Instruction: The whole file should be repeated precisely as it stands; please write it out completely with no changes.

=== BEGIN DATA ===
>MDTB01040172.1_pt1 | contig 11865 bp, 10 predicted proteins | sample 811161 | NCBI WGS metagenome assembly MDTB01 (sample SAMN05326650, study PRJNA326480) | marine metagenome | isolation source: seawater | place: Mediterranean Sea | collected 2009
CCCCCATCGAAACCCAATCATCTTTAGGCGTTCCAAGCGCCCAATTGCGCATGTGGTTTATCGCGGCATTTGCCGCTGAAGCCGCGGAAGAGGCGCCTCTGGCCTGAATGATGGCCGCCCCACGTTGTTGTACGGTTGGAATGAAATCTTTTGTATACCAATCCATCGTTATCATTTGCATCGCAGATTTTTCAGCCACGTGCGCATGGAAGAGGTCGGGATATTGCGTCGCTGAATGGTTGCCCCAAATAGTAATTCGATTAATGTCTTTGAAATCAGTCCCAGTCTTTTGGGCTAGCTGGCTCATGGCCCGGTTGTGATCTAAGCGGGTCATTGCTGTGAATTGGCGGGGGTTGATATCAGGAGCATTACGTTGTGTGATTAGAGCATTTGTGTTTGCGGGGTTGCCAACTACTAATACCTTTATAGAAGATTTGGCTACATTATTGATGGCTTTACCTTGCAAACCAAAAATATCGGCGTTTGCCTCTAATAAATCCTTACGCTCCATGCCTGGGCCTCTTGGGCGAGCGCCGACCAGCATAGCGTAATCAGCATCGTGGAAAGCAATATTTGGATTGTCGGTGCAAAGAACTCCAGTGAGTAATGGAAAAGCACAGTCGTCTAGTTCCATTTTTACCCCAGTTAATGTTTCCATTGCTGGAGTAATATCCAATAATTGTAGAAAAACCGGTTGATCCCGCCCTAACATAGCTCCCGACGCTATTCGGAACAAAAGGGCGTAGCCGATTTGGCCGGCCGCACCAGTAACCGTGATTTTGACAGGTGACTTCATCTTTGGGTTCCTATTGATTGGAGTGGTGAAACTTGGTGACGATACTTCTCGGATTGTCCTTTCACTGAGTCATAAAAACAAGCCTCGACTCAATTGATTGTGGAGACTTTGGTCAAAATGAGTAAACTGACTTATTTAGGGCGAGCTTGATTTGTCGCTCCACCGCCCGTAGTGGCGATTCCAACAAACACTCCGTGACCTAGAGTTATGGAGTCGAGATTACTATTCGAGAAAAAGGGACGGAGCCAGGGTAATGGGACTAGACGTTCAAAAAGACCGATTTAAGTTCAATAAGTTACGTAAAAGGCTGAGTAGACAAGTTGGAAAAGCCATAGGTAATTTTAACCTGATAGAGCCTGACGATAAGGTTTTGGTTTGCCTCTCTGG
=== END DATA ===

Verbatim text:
>MDTB01040172.1_pt1 | contig 11865 bp, 10 predicted proteins | sample 811161 | NCBI WGS metagenome assembly MDTB01 (sample SAMN05326650, study PRJNA326480) | marine metagenome | isolation source: seawater | place: Mediterranean Sea | collected 2009
CCCCCATCGAAACCCAATCATCTTTAGGCGTTCCAAGCGCCCAATTGCGCATGTGGTTTATCGCGGCATTTGCCGCTGAAGCCGCGGAAGAGGCGCCTCTGGCCTGAATGATGGCCGCCCCACGTTGTTGTACGGTTGGAATGAAATCTTTTGTATACCAATCCATCGTTATCATTTGCATCGCAGATTTTTCAGCCACGTGCGCATGGAAGAGGTCGGGATATTGCGTCGCTGAATGGTTGCCCCAAATAGTAATTCGATTAATGTCTTTGAAATCAGTCCCAGTCTTTTGGGCTAGCTGGCTCATGGCCCGGTTGTGATCTAAGCGGGTCATTGCTGTGAATTGGCGGGGGTTGATATCAGGAGCATTACGTTGTGTGATTAGAGCATTTGTGTTTGCGGGGTTGCCAACTACTAATACCTTTATAGAAGATTTGGCTACATTATTGATGGCTTTACCTTGCAAACCAAAAATATCGGCGTTTGCCTCTAATAAATCCTTACGCTCCATGCCTGGGCCTCTTGGGCGAGCGCCGACCAGCATAGCGTAATCAGCATCGTGGAAAGCAATATTTGGATTGTCGGTGCAAAGAACTCCAGTGAGTAATGGAAAAGCACAGTCGTCTAGTTCCATTTTTACCCCAGTTAATGTTTCCATTGCTGGAGTAATATCCAATAATTGTAGAAAAACCGGTTGATCCCGCCCTAACATAGCTCCCGACGCTATTCGGAACAAAAGGGCGTAGCCGATTTGGCCGGCCGCACCAGTAACCGTGATTTTGACAGGTGACTTCATCTTTGGGTTCCTATTGATTGGAGTGGTGAAACTTGGTGACGATACTTCTCGGATTGTCCTTTCACTGAGTCATAAAAACAAGCCTCGACTCAATTGATTGTGGAGACTTTGGTCAAAATGAGTAAACTGACTTATTTAGGGCGAGCTTGATTTGTCGCTCCACCGCCCGTAGTGGCGATTCCAACAAACACTCCGTGACCTAGAGTTATGGAGTCGAGATTACTATTCGAGAAAAAGGGACGGAGCCAGGGTAATGGGACTAGACGTTCAAAAAGACCGATTTAAGTTCAATAAGTTACGTAAAAGGCTGAGTAGACAAGTTGGAAAAGCCATAGGTAATTTTAACCTGATAGAGCCTGACGATAAGGTTTTGGTTTGCCTCTCTGG